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Brexit: Negotiations and No-deal Contingency Planning - Statement

Part of the debate – in the House of Lords at 6:38 pm on 4th September 2018.

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Photo of Baroness Ludford Baroness Ludford Liberal Democrat Lords Spokesperson (Exiting the European Union) 6:38 pm, 4th September 2018

My Lords, the DExEU website today displayed a rather apt message:

“We’re experiencing technical difficulties. Please try again later”.

That perhaps sums up the incoherent, divided and irresponsible position—or, rather, positions—of this Government. That the Trade Secretary could on Sunday dismiss the Chancellor’s forecast of the need for extra borrowing of £80 billion by 2033 while staying in post shows the Prime Minister’s utter, weak inability to impose rationality or discipline on her Government. The Chequers plan is a dead parrot, so the important question is: where do the Government go from here? I would like an answer and I think that Parliament deserves an answer, as do the people.

The Statement claims that the no-deal notices, of which we expect another batch, “prioritise stability”. The way they seek to get any continuity at all in the event of no deal is, in fact, by relying on a series of mini-deals to prevent the absolute disaster of grounded planes and the absence of crucial trade. The Government are saying, “Please, Brussels, can you rescue us from our absurd no-deal threat?”

There will be a particular set of 5 million people who will be badly hit by no deal: the 3 million EU citizens in this country and the 2 million Brits in the rest of the EU. The failure to give a unilateral guarantee two years ago—which would have been reciprocated, as the noble Lord, Lord Lawson, said at the time—is creating an agonising limbo of anxiety and depression. Meanwhile, Brexiteers are moving assets or citizenship to other EU countries.

To get a little personal, I do not know whether the Prime Minister gets her glucose patches—on which I can comment, as she is commendably open about them—from abroad, but my type 1 diabetic husband gets his glucose sensors and insulin from elsewhere in the EU. There are many other people with medical conditions who are vitally dependent on such imports. That a Government could calmly contemplate upsetting such a flow and creating distress and potentially worse is breath-taking in its dereliction of a basic duty of care.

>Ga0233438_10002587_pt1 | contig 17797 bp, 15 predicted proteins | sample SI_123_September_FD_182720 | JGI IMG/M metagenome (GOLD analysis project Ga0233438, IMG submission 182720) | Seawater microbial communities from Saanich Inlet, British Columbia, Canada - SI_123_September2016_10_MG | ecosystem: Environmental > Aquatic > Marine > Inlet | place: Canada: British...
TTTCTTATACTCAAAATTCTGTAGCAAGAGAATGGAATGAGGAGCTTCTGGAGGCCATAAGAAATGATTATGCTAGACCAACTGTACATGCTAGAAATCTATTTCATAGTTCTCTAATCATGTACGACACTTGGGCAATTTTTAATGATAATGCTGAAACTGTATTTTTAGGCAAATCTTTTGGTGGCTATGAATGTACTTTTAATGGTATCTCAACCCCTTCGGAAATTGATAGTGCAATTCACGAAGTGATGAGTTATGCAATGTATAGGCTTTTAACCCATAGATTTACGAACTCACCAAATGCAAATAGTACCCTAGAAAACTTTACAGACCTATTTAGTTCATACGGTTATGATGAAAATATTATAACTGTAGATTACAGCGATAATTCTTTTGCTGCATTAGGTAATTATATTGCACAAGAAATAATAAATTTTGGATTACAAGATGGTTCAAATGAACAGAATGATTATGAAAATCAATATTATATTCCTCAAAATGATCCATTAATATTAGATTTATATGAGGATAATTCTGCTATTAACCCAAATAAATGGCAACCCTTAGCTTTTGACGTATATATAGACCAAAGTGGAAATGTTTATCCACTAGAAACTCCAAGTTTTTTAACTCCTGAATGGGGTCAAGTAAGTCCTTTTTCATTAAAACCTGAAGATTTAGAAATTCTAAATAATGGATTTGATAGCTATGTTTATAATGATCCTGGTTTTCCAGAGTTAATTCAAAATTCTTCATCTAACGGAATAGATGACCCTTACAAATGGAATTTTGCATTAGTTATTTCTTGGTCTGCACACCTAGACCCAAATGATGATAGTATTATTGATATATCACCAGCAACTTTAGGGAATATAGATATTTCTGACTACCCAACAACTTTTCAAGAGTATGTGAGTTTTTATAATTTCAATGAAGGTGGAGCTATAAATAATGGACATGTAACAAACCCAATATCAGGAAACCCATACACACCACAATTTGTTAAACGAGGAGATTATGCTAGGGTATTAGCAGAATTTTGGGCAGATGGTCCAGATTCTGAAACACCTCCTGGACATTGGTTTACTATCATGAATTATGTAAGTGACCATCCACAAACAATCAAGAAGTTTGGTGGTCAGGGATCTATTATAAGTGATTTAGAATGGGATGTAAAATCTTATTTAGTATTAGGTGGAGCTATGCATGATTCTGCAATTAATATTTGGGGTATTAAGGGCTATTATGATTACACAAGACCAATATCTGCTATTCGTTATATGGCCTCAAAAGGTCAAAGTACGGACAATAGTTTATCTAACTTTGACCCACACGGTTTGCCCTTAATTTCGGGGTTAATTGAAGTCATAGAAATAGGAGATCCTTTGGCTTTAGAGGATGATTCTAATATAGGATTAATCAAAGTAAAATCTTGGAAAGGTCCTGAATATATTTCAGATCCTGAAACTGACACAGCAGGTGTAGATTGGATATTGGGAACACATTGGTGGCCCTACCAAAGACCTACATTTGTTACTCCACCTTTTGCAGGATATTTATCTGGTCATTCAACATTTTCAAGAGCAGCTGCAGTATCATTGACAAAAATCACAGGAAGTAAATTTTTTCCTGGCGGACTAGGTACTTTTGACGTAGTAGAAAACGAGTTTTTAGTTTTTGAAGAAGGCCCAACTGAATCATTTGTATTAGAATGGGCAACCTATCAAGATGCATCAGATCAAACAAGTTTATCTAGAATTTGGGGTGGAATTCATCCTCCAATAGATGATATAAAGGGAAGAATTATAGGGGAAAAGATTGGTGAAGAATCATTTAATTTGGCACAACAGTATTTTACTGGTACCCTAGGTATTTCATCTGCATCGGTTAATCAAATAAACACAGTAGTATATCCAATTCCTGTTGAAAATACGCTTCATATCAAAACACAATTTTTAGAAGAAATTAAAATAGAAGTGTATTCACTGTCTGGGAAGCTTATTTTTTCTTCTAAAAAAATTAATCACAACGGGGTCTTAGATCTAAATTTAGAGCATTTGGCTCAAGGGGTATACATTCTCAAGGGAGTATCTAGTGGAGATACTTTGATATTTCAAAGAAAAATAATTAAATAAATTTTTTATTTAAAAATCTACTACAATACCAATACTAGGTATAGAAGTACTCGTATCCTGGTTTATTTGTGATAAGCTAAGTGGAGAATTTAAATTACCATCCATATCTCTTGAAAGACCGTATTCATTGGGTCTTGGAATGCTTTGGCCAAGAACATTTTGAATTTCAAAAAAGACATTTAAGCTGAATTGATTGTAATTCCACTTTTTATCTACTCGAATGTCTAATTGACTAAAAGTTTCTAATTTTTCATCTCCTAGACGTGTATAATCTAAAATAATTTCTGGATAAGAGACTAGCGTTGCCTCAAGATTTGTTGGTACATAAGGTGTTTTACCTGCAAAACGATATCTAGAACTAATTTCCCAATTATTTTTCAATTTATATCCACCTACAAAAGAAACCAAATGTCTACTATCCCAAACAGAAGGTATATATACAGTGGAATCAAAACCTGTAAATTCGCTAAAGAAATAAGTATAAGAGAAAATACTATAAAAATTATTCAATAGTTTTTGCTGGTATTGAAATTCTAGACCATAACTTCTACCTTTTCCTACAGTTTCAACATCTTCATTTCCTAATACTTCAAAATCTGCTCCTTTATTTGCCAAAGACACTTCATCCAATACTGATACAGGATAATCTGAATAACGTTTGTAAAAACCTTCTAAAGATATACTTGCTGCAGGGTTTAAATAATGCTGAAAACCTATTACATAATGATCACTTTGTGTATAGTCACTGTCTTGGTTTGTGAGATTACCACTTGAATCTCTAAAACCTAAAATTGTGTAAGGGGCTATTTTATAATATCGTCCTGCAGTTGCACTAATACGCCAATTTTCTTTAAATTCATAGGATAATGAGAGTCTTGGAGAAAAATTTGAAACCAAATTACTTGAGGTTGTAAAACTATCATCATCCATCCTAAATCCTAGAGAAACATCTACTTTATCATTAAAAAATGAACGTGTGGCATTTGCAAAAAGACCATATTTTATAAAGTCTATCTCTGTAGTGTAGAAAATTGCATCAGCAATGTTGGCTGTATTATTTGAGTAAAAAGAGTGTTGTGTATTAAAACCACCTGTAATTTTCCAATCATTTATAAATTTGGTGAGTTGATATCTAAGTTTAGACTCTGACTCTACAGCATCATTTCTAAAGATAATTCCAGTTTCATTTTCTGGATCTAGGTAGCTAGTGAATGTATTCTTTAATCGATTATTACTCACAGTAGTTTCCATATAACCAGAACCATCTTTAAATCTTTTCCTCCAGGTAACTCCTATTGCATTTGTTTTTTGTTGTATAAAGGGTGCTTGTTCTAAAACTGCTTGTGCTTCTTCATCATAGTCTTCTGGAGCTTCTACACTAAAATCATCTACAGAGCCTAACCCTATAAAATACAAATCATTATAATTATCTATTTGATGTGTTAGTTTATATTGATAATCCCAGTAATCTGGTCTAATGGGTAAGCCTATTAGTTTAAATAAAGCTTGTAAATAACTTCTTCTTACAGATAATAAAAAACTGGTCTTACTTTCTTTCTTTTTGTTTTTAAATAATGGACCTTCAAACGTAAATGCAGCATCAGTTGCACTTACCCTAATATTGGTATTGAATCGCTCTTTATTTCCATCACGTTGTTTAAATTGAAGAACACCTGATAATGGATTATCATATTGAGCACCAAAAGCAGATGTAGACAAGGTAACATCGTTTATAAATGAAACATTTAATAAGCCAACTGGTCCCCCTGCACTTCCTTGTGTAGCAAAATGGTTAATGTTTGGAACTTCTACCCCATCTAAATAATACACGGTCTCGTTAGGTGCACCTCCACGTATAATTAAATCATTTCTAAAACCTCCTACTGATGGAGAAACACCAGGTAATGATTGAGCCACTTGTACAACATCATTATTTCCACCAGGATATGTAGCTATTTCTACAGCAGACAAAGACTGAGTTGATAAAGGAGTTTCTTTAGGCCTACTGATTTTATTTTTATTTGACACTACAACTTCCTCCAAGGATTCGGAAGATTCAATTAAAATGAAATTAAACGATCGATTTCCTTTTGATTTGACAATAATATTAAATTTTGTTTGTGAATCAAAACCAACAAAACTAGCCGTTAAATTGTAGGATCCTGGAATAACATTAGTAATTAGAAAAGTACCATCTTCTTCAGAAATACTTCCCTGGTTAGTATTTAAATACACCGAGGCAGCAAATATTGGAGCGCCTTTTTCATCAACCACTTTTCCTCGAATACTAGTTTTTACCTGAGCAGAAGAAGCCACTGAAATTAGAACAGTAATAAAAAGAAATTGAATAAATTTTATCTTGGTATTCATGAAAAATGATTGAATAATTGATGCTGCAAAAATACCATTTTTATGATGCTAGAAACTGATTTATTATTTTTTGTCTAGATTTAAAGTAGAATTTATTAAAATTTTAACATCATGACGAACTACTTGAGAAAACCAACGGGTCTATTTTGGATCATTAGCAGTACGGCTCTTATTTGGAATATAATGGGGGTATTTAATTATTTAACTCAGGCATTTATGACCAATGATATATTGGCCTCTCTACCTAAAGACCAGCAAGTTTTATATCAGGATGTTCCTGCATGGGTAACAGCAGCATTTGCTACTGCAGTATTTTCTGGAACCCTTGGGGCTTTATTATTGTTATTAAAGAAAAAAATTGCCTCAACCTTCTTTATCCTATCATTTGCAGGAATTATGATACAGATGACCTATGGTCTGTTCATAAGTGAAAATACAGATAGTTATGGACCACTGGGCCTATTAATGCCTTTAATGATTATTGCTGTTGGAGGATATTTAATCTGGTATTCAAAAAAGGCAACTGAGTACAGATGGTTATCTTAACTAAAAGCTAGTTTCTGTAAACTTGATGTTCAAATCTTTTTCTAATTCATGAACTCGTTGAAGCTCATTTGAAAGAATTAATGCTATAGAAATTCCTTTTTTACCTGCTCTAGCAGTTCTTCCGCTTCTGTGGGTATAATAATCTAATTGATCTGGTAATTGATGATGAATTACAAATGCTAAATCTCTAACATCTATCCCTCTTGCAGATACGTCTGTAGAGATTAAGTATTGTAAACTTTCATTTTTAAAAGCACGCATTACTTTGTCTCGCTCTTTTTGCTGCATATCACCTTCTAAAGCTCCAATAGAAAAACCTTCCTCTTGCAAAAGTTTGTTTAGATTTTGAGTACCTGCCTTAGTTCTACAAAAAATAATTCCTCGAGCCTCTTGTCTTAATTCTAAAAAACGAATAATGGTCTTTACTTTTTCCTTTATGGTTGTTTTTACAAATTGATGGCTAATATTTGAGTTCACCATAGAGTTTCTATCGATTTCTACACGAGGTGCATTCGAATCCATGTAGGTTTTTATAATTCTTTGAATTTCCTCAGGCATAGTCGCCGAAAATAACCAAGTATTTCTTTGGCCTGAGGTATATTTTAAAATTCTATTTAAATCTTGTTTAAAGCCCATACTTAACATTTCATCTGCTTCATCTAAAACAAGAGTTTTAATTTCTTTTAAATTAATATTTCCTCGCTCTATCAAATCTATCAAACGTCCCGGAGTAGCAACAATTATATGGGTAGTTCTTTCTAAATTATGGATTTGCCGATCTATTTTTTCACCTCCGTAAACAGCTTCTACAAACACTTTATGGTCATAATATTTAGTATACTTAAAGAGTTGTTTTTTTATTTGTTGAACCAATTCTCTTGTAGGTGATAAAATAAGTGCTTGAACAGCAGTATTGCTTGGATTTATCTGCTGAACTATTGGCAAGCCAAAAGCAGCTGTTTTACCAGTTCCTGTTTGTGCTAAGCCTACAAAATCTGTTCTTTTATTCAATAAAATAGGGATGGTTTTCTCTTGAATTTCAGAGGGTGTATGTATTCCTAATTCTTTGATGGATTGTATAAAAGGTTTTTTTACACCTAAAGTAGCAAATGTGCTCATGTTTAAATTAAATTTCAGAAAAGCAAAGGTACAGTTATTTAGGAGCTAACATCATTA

The prominence of no-deal planning seems to fulfil a number of purposes, all of them within the Tory party. It is a sop by the Prime Minister to the hard Brexiteers, who positively want this outcome, and a warning to the “chuck Chequers” brigade to accept Chequers as somewhat less bad. There are two things that it does not do: it does not put pressure on the Brussels negotiators and it does not inspire confidence in the public—on the contrary.

There is this sentence in the Statement:

“While it is not what we want, a no-deal scenario would bring some countervailing opportunities”.

This is obviously a bone thrown to the ERG faction. What exactly are the “countervailing opportunities” for small businesses losing their export markets, or patients losing their essential medical supplies? The no-deal scenario means lots more costs to businesses, higher prices for consumers, an avalanche of new bureaucracy—such as pharmaceutical companies having to register medicines twice, showing that EU red tape ain’t got nothing on Tory red, white and blue tape—and more taxpayers’ money spent on quangos and civil servants, stockpiling and so on.

Panasonic and Muji are but the latest companies to announce that they are moving their HQ across the Channel. We face this dire outcome because the Tory Government have proved totally unable to deliver a workable or tolerable Brexit deal. Indeed, not only do they provide absolutely no reassurance about how to resolve issues between the UK and Ireland in the event of no deal, they actually advise businesses and individuals to contact the Irish Government. We know that the Tory Government love outsourcing, but this surely goes shamefully too far in abdicating responsibility for the border communities.

Can the Minister tell us that the Government will reverse their refusal to guarantee that MPs will see the full impact analysis of a no-deal Brexit before the final vote on any departure from the EU? Both the previous and current Brexit Secretaries have, in the past, supported a second referendum, so presumably they think that it is a demonstration of democracy, exposing the PM’s comments as a sham. We on these Benches insist on a final say on the deal. We are joined, it is announced today, by 70% of Mumsnet subscribers: a very sensible bunch.